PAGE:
Status within an organization is essentially how ‘important’ you appear to be within the group. Your status is increased most frequently through title changes. For example, going from a Service Representative I to a Service Representative II or from a Junior Associate to an Associate to a Senior Associate. Usually these changes are accompanied by a change in compensation and sometimes they include a change in responsibility or expectations. I’ll use title and status somewhat interchangeably here. You can’t have a title change without at least some change in status but you can have a status change without a difference in title. Status is the part that matters but it is often shown formally through the title change.
How does it show they value me, or don’t?
An increase in status very often is a recognition of a mastery of skill. While the expectations of the work being performed may not change the organization is making a more formal and visible decision to allow you more independence as a result of your mastery. It may also include some form of mentoring or teaching other, more junior level, people than yourself. For example, as a Service Representative I you may need to bring any customer complaints about the widgets being sold to leadership, because they require coaching. A Service Representative II may be expected to handle those complaints independently, because they are expected to have mastered this skill. A Service Representative III may be included as part of the leadership group that provides the coaching on these complaints, because they are expected to have not only mastered the skill but be able to teach it. All makes sense right, but now think about it from the company’s perspective. The organization is assigning limited value to the Service Rep I, as they are completing the work (obviously still valuable in and of itself) but each piece needs to be reviewed and signed off on (limits the value they can add). There is greater value assigned to the next level because they can work independently and don’t require additional time from leadership. The Service Rep III is providing the most value because it is not only independent but can provide lift for the leadership group to work on other priorities.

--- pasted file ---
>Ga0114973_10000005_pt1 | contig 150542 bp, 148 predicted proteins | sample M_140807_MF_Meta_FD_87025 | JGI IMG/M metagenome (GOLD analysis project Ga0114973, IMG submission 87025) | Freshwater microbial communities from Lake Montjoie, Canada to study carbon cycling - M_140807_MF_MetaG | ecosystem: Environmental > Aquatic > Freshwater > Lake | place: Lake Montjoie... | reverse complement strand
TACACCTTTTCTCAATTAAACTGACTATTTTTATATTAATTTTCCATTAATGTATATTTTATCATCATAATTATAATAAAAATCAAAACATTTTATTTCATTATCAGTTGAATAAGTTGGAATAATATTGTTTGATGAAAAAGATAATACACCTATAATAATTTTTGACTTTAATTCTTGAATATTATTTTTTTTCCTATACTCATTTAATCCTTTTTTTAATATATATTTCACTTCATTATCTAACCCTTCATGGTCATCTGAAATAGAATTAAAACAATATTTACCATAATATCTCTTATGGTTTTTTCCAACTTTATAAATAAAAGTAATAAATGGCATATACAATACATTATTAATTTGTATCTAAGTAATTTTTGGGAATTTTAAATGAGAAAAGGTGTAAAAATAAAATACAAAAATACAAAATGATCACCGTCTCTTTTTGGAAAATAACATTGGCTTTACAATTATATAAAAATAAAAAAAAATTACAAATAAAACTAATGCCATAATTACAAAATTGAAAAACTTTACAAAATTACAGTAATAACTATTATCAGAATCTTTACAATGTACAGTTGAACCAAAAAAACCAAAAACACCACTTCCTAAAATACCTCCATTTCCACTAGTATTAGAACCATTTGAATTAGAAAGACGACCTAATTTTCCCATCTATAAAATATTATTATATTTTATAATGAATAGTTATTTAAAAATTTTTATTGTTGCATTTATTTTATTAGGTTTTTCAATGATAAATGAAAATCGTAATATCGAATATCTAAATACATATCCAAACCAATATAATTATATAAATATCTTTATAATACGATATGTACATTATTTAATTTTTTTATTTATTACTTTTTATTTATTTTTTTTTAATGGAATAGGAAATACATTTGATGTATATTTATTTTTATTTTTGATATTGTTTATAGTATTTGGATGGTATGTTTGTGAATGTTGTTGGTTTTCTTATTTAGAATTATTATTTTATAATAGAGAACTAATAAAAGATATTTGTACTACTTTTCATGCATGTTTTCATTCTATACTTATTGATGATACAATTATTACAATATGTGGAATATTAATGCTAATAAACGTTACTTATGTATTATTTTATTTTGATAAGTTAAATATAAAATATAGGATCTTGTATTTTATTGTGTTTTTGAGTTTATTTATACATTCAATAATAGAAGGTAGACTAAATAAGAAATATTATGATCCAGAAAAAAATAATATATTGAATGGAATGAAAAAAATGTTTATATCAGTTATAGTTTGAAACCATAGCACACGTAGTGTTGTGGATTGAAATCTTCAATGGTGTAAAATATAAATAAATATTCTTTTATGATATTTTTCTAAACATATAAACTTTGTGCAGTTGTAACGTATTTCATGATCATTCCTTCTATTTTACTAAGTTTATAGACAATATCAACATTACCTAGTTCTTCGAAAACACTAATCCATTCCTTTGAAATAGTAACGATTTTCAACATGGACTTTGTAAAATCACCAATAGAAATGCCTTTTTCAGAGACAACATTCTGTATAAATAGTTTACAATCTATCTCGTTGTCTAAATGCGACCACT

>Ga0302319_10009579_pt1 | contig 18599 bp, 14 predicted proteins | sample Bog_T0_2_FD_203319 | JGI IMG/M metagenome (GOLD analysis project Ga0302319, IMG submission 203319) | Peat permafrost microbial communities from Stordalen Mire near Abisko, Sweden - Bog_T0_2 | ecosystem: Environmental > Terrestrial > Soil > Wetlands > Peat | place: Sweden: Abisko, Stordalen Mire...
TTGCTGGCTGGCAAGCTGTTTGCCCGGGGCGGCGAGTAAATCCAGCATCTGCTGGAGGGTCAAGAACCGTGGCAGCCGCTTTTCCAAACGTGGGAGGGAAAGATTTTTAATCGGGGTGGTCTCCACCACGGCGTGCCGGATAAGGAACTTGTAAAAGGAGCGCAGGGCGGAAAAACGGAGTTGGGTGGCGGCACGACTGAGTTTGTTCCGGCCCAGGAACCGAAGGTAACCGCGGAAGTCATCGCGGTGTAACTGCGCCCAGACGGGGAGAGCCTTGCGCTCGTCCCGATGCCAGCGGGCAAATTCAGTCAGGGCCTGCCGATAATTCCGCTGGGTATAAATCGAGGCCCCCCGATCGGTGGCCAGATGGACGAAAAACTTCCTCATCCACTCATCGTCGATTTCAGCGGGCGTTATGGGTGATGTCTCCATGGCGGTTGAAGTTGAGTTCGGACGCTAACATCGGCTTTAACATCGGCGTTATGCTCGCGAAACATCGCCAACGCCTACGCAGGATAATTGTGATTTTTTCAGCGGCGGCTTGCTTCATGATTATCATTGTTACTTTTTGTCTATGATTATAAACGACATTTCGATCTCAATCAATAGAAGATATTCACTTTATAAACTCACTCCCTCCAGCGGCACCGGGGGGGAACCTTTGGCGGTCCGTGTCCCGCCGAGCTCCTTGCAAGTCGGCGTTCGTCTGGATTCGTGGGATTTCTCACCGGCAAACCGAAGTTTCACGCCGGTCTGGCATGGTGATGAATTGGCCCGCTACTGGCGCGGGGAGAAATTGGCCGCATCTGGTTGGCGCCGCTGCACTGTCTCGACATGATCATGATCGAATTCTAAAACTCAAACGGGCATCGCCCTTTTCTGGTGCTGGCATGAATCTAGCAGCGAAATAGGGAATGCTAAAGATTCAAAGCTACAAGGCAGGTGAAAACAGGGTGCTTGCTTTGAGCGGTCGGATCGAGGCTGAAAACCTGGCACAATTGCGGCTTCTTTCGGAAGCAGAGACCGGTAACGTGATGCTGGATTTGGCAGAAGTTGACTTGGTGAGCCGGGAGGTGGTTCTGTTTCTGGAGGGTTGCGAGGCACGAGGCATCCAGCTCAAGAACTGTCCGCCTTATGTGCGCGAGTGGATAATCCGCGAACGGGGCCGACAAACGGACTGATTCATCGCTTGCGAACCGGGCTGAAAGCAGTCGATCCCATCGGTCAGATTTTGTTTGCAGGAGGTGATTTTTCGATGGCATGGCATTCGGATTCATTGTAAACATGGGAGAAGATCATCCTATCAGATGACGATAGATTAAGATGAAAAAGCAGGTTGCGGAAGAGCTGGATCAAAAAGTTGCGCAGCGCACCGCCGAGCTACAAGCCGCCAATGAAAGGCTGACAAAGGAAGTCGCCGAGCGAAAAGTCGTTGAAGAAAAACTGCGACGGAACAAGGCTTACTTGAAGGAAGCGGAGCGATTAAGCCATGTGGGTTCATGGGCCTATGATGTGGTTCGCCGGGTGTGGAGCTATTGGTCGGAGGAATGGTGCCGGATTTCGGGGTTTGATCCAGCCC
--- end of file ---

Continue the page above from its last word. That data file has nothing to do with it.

A title change, or other forms of status change are the first form of showing value that is visible to the others within the group. Typically, no one knows what another person is earning as far as wages so when your status is increased within the group it tells everyone that the organization sees something in you.
A title change might be the first time the value shown to you is visible, it is also the fist stage where you start to see glimmers of the levels to come. For example, if you gain status (even if in your existing role and without a title change) you are likely to come up in conversation in higher levels for the efforts you’ve put forth and the goals you’ve achieved. This is might get you invited to meetings, events, and gatherings for “exposure.” While being seen with other high performing people in an organization is showing their value in you as is, it also opens the door to development (by learning from all those big brains) and in time, influence (by getting to share your big brain with them). It all starts with someone seeing an increase in your value and offering you more status.